About Cystic Fibrosis

The Mutant Cystic Fibrosis Gene on Chromosome 7

Cystic fibrosis (CF) is a hereditary genetic disorder which results in recurrent pulmonary and gastrointestinal symptoms. To understand how an anomalous gene causes this debilitating condition, you have to understand how genes and chromosomes function.

The human Cystic fibrosis transmembrane conductance regulator gene

Each gene is a blueprint for specific proteins, which perform unique functions. The CFTR gene gives instructions to make the cystic fibrosis transmembrane conductance regulator protein which acts as a chloride channel across the membrane of specific cells. The channel regulates the flow of chloride ions in and out of the cell. When chloride leaves the cells, water follows and hydrates the mucus outside the cell, contributing to thin, watery mucus.

In CF, The malfunctioning cystic fibrosis transmembrane conductance regulator protein causes chloride to accumulate in cells. This prevents water from leaving the cells. The mucus around the cells becomes thick and sticky, causing obstruction in the lower parts of the lungs.

In the upper part of the lungs, CFTR regulates the flow of sodium (and water) out of the mucus back into the cells again. In CF this regulation does not exist and thus a lot of water leaves the mucus, making it even more viscous.

The CFTR protein also affects the pancreas by blocking the ducts that secretes enzymes into the duodenum. This blockage initiates cyst formation in glands and the development of respiratory infections.

The fruit of genetic mutation

Any change in the genetic blueprint is termed a mutation. These may result from mistakes made when copies are created, or they may be caused by mutagens like radiation or chemicals. This mutation becomes incorporated into a person’s genetic heritage and can be passed from generation to generation.

Although more than 1400 mutations can cause cystic fibrosis, one in particular accounts for the majority. A deletion at delta F508 on the cystic fibrosis transmembrane conductance regulator gene results in absence of a protein building block called phenylalanine. The resulting regulator protein does not fold properly and is entirely nonfunctional. This causes 70% of all cases worldwide.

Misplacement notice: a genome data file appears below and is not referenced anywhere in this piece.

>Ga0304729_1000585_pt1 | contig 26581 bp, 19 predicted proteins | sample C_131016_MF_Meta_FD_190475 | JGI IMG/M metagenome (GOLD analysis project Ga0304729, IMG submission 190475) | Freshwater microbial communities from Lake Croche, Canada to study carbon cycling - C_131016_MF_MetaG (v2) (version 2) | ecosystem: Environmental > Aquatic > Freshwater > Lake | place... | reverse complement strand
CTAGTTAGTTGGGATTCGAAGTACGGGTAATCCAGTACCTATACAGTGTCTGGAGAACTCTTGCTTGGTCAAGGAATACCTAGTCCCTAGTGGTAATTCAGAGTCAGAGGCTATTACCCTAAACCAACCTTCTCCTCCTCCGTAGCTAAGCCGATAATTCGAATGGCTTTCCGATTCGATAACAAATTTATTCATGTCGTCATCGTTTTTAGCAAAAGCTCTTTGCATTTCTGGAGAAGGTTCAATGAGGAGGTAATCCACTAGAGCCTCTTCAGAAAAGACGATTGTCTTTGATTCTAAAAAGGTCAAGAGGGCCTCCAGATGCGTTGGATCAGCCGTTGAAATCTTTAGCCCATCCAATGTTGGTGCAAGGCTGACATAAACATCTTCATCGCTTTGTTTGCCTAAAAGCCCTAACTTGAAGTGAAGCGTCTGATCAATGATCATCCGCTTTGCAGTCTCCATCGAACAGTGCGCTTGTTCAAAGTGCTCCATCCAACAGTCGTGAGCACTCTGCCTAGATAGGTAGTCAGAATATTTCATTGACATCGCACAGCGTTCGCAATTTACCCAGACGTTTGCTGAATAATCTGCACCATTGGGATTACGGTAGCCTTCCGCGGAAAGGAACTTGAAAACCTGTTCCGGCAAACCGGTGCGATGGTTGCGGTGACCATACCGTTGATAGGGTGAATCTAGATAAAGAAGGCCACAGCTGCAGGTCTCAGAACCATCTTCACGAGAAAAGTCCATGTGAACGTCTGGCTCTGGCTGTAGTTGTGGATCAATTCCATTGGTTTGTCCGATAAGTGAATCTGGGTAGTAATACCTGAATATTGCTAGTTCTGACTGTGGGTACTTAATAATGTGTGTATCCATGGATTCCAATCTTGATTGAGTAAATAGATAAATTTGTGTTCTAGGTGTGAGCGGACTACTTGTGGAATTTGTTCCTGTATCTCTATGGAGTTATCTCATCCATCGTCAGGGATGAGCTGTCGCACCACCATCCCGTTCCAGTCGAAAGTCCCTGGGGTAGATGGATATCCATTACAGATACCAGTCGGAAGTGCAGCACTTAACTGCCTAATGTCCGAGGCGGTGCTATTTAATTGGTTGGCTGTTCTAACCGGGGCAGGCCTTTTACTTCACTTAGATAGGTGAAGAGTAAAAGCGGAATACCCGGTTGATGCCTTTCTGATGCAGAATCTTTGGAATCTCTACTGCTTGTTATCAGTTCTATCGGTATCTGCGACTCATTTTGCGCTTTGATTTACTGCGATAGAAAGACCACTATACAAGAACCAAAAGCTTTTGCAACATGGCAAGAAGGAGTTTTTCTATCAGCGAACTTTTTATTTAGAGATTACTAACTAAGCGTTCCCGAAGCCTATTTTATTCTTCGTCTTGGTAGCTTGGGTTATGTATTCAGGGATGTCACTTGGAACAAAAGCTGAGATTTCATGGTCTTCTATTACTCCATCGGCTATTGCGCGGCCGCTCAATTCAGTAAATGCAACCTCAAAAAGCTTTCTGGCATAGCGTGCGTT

The genealogy of this disorder

Chromosomes are like filing cabinets that hold the genetic blueprints. Every single cell in the human body has 23 pairs of chromosomes. You get 23 chromosomes from your mom and 23 from your dad, for a total of 46 chromosome or 23 pairs.

The cystic fibrosis transmembrane conductance regulator gene can be found in a part of chromosome number 7 that is named locus q. Chromosome 7 represents 5% of the total genetic material in human cells, equivalent to 159 million DNA base pairs or bit of information code.

Since each individual has 2 chromosome 7s (one from each parent), every individual has two copies of the genetic blueprint for the cystic fibrosis transmembrane conductance regulator protein.

In order to develop cystic fibrosis, you have to have two defective genes. If no correct set of instructions for the protein exists in your set of chromosomes, your body will be unable to manufacture it.

Disclaimer: This website provides general information about cystic fibrosis and in no means should be taken as a medical or health advice. Please consult your doctor before acting on any of its information.